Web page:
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18-Love Letters from Vietnam: Basic Training Was Never Like This

Updated on August 15, 2016

10 August, 1969

See index for Tim's accounting of Basic Training through previous letters!

Dear Kate,

Oh, the Army is a hard life, Katy. I'm sitting in the music room of the Post Library listening to Tchaikovsky, relaxing, and doing a little light reading. Basic was never like this! Don't get me wrong, I still hate the Army, but at times it is tolerable.

Classes aren't too bad either; the difficulty is in staying awake - not because it's boring, but because I can't get enough sleep at night. That's not the Army's fault, but that of the jokers I room with. There are eight of us in the bay, and four of them are real swingers. They've got their cars on Post so every day after formation, they run into Augusta, get drunk, come back about 10:00 and keep the rest of us up to about 1:00. The flour of us who like to sleep nights created an alliance, though. We realized they had to sleep some time and that time is on the weekends. So we made sure the enemy didn't sleep late either today or yesterday. I think perhaps we'll get some sleep tonight. If not, the war continues.

I looked at the roosters for KP and guard duty, and I'm free for at least two weeks. That's comforting to know. How's your rooster look for the next two weeks? Anymore KP at Wil-o-Brooke, Wil-O-Brooke, Wil-O-Brooke? (I'm sorry but I only know the first three words to your camp song.)

How are things with you Kate? How are your parents? Are you still tutoring at the lowest rates in town. Well, I guess I'd better go now, my reading awaits.



Statistics Vs. Stories

To read the all the letters in the "Tim and Kate" series starting with May of '69, click here. Link to Complete Index of Letters"

Reading many of these letters for the first time after forty years has provided me with that kind of insight that is gleaned only from time.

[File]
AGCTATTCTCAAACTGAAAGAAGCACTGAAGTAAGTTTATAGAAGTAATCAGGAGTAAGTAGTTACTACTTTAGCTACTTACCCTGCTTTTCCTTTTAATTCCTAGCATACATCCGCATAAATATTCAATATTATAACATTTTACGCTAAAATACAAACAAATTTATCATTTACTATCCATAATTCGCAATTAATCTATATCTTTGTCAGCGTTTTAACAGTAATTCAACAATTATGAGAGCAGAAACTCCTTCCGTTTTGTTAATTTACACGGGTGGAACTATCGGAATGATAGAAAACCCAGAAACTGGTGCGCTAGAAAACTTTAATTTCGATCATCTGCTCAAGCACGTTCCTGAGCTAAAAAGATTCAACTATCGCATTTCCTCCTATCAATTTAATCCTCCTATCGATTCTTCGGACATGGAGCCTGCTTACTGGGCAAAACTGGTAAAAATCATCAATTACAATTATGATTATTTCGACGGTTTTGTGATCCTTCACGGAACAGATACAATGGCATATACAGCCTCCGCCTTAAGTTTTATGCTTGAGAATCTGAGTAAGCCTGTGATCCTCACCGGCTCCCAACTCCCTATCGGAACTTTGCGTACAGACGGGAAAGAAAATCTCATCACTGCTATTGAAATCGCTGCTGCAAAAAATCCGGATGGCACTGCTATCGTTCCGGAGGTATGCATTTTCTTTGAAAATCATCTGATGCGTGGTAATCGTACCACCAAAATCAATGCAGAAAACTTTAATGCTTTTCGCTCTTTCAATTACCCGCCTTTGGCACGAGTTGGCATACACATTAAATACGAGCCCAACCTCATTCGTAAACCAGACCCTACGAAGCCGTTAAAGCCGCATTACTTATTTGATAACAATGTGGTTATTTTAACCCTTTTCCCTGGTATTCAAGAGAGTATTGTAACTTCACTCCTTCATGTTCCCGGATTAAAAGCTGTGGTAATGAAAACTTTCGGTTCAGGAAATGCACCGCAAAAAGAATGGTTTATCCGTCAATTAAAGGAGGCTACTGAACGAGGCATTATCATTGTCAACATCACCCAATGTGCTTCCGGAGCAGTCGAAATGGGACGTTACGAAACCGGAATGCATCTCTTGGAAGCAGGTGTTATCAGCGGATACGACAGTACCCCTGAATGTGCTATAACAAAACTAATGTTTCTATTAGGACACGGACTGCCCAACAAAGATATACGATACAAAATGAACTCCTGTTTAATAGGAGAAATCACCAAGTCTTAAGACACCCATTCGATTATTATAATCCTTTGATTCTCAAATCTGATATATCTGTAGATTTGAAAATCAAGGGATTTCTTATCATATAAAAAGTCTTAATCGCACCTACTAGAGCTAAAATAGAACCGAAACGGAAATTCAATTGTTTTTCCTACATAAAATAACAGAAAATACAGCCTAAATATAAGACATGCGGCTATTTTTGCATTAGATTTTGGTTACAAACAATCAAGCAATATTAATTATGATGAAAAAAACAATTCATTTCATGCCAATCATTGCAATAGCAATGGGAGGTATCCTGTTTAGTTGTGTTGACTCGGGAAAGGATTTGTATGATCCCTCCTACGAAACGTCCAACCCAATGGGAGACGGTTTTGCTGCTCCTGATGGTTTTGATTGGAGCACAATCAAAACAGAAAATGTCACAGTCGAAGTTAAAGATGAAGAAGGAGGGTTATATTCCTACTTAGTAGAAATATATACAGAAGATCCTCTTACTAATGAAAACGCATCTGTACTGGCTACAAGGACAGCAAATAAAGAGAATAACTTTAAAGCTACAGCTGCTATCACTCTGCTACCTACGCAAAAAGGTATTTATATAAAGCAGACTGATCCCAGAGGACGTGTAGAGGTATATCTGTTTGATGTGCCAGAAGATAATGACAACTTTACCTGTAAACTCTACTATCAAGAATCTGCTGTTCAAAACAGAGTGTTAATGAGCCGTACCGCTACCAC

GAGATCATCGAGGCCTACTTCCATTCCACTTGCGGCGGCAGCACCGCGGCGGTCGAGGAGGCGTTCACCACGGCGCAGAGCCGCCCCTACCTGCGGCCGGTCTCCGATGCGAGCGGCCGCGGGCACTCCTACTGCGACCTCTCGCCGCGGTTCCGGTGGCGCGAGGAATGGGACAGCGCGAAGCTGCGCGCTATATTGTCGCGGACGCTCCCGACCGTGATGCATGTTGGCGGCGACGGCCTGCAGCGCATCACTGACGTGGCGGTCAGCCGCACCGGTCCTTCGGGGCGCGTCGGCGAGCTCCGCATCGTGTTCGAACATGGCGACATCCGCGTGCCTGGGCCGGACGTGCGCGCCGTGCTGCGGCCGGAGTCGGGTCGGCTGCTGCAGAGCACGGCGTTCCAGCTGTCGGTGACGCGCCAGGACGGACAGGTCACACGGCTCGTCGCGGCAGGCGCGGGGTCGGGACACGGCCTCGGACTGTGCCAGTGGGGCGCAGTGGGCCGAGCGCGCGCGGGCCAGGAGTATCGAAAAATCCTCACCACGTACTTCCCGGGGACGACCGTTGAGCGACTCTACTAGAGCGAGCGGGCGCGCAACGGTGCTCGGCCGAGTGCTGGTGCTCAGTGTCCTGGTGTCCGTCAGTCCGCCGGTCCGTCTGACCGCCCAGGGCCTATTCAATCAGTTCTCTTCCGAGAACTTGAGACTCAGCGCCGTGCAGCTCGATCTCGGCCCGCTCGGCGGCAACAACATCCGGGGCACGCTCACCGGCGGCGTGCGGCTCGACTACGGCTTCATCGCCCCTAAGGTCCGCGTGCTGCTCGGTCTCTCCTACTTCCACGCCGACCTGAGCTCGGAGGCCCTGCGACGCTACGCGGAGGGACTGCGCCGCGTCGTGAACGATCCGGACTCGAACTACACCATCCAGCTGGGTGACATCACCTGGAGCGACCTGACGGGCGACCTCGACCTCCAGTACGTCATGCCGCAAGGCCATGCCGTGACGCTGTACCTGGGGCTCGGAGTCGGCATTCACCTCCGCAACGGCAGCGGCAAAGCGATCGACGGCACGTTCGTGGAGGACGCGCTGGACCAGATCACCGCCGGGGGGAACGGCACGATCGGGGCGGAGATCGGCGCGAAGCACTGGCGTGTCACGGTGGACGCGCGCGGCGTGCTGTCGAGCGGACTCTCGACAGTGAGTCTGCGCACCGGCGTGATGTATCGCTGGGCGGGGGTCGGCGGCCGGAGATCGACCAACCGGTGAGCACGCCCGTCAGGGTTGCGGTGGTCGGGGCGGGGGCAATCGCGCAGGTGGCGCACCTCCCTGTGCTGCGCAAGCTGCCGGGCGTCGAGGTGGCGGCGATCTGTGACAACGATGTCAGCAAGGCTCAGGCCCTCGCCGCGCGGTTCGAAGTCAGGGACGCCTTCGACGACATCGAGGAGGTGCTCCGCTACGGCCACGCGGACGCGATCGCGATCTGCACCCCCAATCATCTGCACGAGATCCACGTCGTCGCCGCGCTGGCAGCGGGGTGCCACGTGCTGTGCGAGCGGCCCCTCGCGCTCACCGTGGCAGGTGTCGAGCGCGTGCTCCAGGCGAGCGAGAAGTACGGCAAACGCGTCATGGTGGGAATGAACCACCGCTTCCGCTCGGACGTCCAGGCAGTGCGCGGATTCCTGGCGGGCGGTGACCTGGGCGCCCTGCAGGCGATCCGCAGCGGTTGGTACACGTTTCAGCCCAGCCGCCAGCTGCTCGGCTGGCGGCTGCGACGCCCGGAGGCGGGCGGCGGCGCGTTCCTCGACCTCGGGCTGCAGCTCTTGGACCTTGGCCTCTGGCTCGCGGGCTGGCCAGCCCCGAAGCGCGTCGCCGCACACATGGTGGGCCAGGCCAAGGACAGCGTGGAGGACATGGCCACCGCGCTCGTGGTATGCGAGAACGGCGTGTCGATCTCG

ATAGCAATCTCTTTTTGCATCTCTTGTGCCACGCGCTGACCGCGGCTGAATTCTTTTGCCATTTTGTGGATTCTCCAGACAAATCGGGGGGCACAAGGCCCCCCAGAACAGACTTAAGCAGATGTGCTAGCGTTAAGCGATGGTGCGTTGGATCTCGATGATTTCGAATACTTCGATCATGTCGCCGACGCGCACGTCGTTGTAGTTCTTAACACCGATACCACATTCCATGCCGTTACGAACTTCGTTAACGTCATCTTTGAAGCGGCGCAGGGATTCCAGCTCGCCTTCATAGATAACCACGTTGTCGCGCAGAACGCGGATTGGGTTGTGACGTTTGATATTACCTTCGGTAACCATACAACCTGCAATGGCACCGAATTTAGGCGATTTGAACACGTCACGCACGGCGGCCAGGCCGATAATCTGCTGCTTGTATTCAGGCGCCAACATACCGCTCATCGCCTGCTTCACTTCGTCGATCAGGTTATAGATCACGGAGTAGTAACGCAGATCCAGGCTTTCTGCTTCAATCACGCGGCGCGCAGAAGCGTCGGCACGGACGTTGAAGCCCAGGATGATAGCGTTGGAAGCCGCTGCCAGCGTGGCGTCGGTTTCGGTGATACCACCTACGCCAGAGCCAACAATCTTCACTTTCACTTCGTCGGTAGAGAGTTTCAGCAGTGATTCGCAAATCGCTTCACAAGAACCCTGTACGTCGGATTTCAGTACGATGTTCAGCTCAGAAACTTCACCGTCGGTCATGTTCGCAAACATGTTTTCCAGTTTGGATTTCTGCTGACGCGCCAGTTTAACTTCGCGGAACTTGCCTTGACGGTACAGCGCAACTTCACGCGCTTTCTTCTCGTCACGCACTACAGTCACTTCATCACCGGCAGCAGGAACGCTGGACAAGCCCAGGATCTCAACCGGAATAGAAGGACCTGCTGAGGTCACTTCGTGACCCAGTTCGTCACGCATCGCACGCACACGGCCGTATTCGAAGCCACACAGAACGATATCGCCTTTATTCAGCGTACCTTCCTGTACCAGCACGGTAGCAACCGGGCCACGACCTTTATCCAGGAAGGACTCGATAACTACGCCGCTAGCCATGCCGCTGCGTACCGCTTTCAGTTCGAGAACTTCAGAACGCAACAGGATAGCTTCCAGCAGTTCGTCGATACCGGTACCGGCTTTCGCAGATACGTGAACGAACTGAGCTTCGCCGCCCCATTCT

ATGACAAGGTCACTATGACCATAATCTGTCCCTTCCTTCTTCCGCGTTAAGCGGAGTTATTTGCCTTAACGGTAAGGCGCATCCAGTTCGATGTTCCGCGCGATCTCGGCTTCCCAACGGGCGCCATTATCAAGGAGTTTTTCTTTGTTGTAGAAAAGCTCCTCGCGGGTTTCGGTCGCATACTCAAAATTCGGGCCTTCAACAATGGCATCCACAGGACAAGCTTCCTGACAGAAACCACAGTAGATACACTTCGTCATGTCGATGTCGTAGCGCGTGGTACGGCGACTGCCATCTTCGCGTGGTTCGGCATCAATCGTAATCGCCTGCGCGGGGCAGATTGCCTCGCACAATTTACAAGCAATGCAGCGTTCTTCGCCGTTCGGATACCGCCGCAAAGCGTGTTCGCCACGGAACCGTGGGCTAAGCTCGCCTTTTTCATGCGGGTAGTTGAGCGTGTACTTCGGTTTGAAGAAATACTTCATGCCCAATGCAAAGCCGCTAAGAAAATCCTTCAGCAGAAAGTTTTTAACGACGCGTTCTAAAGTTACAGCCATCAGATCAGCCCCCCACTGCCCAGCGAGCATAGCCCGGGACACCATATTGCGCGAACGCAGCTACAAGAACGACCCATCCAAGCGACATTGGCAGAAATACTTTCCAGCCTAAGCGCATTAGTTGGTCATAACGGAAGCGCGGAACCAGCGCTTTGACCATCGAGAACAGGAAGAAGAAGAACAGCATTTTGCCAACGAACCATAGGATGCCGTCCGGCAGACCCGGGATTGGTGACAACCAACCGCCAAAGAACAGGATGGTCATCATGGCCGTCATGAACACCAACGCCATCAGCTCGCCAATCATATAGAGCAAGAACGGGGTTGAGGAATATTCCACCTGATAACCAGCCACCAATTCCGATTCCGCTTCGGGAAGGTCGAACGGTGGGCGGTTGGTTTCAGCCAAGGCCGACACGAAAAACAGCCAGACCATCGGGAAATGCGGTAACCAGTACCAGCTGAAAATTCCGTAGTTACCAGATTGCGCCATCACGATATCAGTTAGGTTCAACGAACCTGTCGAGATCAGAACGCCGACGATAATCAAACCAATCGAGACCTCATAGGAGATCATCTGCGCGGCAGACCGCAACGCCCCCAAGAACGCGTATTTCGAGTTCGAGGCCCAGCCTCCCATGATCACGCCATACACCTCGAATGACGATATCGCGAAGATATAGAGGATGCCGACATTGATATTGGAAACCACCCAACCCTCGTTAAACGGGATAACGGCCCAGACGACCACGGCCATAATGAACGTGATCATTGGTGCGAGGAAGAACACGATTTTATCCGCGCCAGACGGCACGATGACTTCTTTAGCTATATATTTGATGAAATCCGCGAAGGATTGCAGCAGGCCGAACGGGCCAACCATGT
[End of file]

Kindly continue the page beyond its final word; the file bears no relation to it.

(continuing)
Again, because Tim and I had known each other only six months before he enlisted, each letter from him provided me with more pieces of information about the young man with whom I was passionately in love. I was logical enough, however, to want to figure out if my passion was tempered with reason. I remember reading this particular letter with mixed feelings. On the one hand I was pleased that Tim was so seriously minded and didn't party with the rest of the guys in his bay. On the other hand, I wondered if Tim was more introverted than was a good match for me.

There was one factor, however, that I never considered until I read this letter after all these years and having learned in hindsight the elements of the period we were living through. Tim, at 21, going on 22, was one of the oldest men in his platoon. He was in his junior year of college and had a goal and dream in mind. Those who had gone through Basic with him and now who were in AIT were 18 and 19 years old. One would think that there isn't much difference between an 18 year-old and a 21 year-old, but there is. Perhaps much of Tim's disconnect and discontent with his fellow soldiers was because of age. Some of the letters that follow, I believe, will give a greater insight to age as a factor in Vietnam.

If you search on the Internet to find the average age of enlisted soldiers in Vietnam, you'll find sites that would want us to believe that there are misconceptions about the age of the soldiers that have been perpetuated through the years. They suggest that soldiers weren't as young as the media would have had you believe. But statistics seem to belie Tim's experience and the narrative of soldier's in the book, The Soldiers' Story. The link to the right gives a comprehensive overview of some of the stories in that book. I found the narrative of Jack Smith of the 2nd Battalion, 7th Calvary, 1st Air Calvary Division to be especially poignant in explaining the disposition and experiences of some of the eighteen, nineteen, and twenty-year olds who went to Vietnam.


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